The Great Lakes Intertribal Food Summit was about more than food sovereignty; it was also a way to share traditional skills, like pottery.
Among the hands-on workshops and skill sharing circles was one offered by Erik Vosteen and Natasha Smoke-Santiago, who shared their traditional skills in pottery.
Vosteen is a cookware specialist and Smoke-Santiago is an artist who works with clay. In the video, Vosteen explains how he and Smoke-Santiago combined their efforts and expertise to “put a traditional aspect and a practical cooking aspect” into the workshop.
“Most of this pottery from ancient times is in fact cookware; it’s the best cookware that you can make from the local environment,” Vosteen says in the video. “And really that’s our focus here is food, so we’re working on making things that we can cook with.”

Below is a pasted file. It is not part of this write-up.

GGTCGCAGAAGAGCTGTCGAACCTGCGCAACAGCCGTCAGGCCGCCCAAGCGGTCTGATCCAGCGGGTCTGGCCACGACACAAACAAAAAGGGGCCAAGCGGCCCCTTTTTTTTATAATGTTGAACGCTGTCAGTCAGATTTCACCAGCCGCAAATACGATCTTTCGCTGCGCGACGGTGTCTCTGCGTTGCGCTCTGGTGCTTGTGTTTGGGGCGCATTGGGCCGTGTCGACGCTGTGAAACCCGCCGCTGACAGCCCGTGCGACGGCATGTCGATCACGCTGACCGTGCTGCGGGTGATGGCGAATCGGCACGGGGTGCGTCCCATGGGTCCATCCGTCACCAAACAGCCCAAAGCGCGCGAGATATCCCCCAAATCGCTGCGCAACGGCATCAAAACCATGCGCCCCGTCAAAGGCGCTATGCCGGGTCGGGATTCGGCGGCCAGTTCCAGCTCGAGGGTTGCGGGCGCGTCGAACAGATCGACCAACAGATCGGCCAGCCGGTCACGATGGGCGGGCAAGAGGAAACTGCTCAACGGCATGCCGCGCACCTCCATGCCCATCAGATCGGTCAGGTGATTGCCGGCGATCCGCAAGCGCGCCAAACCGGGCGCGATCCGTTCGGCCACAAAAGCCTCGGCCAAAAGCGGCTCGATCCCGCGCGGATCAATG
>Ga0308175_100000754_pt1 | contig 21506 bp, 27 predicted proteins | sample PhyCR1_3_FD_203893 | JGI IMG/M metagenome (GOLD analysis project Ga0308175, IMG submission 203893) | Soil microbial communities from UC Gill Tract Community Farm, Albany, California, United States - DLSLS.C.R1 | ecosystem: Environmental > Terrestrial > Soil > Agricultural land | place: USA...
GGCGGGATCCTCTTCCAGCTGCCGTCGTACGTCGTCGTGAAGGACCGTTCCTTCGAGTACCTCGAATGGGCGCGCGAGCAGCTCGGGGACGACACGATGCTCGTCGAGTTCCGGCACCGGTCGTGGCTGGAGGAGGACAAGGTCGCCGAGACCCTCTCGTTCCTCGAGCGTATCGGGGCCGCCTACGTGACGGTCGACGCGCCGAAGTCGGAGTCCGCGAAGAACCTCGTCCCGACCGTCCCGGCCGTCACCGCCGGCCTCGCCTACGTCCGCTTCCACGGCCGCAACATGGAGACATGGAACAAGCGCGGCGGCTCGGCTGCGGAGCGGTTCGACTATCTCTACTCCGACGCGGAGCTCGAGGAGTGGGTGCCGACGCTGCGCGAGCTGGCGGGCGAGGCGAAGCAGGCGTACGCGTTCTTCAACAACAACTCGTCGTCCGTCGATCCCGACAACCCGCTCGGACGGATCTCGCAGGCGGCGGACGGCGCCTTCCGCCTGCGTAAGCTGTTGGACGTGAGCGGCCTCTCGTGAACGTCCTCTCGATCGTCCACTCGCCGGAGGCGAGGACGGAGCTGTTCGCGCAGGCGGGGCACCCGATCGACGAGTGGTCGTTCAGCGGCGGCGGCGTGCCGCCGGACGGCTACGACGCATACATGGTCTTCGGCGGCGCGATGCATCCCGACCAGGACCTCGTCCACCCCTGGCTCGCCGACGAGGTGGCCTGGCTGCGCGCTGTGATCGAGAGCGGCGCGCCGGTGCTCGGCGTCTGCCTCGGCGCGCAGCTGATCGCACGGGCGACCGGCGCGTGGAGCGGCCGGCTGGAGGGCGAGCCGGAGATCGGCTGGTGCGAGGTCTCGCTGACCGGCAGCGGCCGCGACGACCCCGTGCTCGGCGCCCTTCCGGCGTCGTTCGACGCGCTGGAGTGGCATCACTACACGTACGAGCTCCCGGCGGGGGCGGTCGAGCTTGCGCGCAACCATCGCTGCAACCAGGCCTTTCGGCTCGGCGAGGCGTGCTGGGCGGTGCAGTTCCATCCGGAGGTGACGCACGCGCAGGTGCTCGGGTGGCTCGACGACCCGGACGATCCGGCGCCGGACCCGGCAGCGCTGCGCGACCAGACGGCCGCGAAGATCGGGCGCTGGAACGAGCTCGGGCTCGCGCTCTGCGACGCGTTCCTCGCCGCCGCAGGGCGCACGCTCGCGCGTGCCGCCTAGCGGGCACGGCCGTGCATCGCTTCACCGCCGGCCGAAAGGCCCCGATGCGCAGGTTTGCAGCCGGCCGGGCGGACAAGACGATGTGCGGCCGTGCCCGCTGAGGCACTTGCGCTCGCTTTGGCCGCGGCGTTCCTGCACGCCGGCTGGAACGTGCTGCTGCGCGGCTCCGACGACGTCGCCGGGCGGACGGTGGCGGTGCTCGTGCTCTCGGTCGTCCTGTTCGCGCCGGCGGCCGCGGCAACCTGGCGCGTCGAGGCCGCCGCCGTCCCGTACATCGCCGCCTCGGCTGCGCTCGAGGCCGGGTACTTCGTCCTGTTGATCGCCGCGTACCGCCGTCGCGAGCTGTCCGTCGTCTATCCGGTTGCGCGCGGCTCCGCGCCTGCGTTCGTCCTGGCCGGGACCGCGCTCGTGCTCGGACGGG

Even though pots may look artistic, they have always been functional as well, and Vosteen agrees. “Most of what we call decoration was either incidental to the manufacturer or functional, it’s just that we haven’t discovered all of those functions,” he says.
During the traditional skills workshop, Vosteen talks to the group about how to clean clay pots, which he says the only way to clean them is to put them into the fire until everything burns off. The process sterilizes the pots better than simply cleaning them. “You’ll see that black burnt crust from fire cleaning,” in archaeological examples Vosteen explains to the group as they make their clay pots.
Just cleaning them with soap and water will leave behind food and bacteria that will eventually lead to the growth of mold, Vosteen explains in the video how mold can actually grow out the sides of the vessel.
“The only way that I have found to effectively clean this stuff… is fire cleaning,” he says.
Watch the full video below: